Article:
Want to get rich? Study law. Want to get richer? Study medicine.

Law is the fourth-most lucrative degree, according to a new report by the Institute for Fiscal Studies.

The research looked at the student loan records of 260,000 people, whose salaries were tracked between 2003 and 2013.

Male graduates who studied law earned a median salary of £30,100 10 years after graduation, while their female counterparts earned an average of £26,200, the report found.

However, people who studied medicine, economics and engineering were likely to earn a higher salary than law graduates.

The research also found that graduates from richer family backgrounds earned significantly more in the ten years after graduation than their poorer counterparts, even after they had completed the same degrees from the same universities.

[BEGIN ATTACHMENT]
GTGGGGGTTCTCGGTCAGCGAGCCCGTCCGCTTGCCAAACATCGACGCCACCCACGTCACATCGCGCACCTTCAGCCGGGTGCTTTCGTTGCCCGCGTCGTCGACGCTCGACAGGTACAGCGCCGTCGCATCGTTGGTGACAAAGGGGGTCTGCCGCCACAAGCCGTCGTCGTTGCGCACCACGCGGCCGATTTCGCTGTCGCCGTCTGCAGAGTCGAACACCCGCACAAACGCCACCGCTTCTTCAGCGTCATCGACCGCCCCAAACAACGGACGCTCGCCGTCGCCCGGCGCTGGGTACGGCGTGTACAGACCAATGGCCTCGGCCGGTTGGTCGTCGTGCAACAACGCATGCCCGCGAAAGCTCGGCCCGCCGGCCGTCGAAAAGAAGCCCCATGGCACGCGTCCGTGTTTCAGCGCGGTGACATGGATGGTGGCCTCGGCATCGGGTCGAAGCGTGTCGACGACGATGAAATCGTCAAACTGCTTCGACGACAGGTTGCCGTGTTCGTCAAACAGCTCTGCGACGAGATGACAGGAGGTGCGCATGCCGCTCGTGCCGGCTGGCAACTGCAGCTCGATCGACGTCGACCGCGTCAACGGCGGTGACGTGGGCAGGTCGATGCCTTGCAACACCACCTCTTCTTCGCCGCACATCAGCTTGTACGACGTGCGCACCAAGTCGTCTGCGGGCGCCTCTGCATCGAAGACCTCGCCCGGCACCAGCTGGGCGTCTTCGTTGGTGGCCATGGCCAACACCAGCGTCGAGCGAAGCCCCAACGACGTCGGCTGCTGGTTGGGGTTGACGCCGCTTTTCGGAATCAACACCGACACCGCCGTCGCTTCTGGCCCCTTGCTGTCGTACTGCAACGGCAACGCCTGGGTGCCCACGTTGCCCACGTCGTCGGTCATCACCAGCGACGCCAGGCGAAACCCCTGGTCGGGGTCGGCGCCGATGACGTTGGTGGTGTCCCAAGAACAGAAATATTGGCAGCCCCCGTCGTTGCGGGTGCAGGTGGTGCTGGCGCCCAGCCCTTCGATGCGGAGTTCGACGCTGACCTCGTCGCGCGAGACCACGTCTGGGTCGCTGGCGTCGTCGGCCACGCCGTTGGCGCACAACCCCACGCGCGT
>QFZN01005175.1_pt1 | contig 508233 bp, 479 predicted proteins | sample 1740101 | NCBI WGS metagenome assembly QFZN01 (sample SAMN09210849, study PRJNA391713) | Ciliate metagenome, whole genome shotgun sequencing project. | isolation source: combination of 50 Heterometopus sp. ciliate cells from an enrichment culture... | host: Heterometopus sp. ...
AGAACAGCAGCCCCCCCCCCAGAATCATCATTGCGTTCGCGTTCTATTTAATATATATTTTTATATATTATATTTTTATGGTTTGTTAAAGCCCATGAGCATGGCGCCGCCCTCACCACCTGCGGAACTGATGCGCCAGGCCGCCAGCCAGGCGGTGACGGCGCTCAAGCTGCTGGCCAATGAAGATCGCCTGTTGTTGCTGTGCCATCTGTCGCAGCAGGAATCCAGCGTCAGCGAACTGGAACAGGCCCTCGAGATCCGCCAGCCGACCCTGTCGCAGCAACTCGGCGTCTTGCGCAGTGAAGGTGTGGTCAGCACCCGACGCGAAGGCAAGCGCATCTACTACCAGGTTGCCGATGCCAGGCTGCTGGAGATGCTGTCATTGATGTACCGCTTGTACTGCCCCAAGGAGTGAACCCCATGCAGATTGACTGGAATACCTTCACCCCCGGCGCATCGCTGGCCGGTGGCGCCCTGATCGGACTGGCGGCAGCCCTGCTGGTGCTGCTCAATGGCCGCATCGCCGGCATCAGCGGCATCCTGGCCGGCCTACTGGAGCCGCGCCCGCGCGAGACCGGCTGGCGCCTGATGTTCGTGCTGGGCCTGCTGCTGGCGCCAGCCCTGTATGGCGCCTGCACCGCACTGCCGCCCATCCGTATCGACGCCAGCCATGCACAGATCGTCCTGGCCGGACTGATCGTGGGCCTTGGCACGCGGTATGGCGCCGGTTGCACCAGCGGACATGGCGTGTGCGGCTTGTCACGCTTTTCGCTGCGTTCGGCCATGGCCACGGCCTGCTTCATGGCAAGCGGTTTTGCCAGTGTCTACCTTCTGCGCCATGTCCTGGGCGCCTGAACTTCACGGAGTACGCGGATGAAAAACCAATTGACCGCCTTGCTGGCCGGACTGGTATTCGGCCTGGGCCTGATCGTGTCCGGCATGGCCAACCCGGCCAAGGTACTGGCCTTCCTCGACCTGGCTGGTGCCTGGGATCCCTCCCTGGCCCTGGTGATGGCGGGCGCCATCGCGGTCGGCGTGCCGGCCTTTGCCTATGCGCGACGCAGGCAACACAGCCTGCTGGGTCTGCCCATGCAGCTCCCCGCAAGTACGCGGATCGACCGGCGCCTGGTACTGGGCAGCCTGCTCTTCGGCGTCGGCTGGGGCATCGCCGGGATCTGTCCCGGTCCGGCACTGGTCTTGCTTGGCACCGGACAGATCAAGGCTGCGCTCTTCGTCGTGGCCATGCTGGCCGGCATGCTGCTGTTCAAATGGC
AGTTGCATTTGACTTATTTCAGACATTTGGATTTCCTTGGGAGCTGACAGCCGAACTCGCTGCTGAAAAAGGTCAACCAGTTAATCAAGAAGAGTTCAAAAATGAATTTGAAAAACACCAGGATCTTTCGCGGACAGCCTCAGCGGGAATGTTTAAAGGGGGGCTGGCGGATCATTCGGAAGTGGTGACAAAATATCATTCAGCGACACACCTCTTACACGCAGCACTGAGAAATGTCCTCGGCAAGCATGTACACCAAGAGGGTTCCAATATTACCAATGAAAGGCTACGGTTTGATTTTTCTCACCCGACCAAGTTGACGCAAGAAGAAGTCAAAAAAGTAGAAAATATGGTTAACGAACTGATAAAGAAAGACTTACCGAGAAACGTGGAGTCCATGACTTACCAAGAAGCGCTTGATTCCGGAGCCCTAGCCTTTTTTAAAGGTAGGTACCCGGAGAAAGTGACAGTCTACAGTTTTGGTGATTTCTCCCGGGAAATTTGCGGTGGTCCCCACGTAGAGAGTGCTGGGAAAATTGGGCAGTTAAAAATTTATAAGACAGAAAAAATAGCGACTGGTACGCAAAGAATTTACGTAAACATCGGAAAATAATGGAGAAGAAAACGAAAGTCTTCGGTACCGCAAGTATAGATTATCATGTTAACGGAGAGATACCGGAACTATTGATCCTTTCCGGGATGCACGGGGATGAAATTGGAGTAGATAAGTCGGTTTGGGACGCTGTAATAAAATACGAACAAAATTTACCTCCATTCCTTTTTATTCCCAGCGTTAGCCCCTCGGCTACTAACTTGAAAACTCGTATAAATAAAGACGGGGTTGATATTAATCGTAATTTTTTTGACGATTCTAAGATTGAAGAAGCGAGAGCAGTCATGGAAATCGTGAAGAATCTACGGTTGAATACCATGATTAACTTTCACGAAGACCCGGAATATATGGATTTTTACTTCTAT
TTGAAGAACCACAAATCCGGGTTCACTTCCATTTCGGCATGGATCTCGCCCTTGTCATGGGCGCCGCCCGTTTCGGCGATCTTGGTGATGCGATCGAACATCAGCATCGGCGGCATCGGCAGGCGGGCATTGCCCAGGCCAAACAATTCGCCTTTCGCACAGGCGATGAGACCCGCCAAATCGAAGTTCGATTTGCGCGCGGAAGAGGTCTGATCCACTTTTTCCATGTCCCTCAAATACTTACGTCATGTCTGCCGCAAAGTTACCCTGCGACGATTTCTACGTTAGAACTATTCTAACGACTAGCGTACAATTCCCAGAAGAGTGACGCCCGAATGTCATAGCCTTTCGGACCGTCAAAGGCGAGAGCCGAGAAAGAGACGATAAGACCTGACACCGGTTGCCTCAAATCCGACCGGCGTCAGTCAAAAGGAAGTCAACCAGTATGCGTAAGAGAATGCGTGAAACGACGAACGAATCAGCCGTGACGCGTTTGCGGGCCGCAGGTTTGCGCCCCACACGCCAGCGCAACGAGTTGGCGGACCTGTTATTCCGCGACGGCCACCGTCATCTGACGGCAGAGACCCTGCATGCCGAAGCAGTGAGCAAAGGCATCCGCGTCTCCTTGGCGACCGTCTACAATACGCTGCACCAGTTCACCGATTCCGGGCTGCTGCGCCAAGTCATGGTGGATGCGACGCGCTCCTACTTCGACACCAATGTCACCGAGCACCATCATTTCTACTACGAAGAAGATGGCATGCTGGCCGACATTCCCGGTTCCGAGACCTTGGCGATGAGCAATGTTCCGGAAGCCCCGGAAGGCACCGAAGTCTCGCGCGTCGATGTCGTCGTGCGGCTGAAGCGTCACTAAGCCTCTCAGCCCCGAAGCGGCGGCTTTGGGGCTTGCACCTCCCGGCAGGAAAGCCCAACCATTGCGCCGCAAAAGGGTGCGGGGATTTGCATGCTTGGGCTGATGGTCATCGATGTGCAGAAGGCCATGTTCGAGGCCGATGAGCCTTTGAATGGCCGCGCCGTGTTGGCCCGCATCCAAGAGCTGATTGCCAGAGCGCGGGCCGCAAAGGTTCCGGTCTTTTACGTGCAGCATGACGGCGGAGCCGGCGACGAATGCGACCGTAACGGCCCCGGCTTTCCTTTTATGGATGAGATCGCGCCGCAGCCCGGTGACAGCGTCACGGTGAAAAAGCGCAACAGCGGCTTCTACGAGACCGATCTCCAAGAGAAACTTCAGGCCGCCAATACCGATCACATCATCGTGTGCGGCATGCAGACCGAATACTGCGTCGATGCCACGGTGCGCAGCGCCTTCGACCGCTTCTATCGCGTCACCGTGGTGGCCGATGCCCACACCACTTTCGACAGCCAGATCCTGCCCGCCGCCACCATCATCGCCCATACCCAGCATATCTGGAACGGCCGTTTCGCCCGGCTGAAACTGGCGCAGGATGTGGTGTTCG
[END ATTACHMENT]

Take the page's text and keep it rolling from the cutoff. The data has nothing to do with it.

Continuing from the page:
Jack Britton, a research economist at the IFS and one of the authors of the research, said: “This work shows that the advantages of coming from a high-income family persist for graduates right into the labour market at age 30.”

Most lucrative degrees, 10 years on (source: IFS)
 Degree Women’s salaries Men’s salaries
Medicine £45,400 £55,300
Economics £38,200 £42,000
Engineering and technology £23,200 £31,200
Law £26,200 £30,100
Physical Sciences £24,800 £29,800
Education £24,400 £29,600
Architecture £22,500 £28,600
Maths and Computer science £22,000 £26,800
Business £22,000 £26,500
History and philosophy £23,200 £26,500
Social sciences £20,500 £26,200
Biological sciences £23,800 £25,200
European languages and literature £26,400 £25,000
Linguistics and classics £23,200 £24,100
Veterinary and agriculture £18,900 £21,400
Mass communication £18,100 £19,300
Creative arts £14,500 £17,900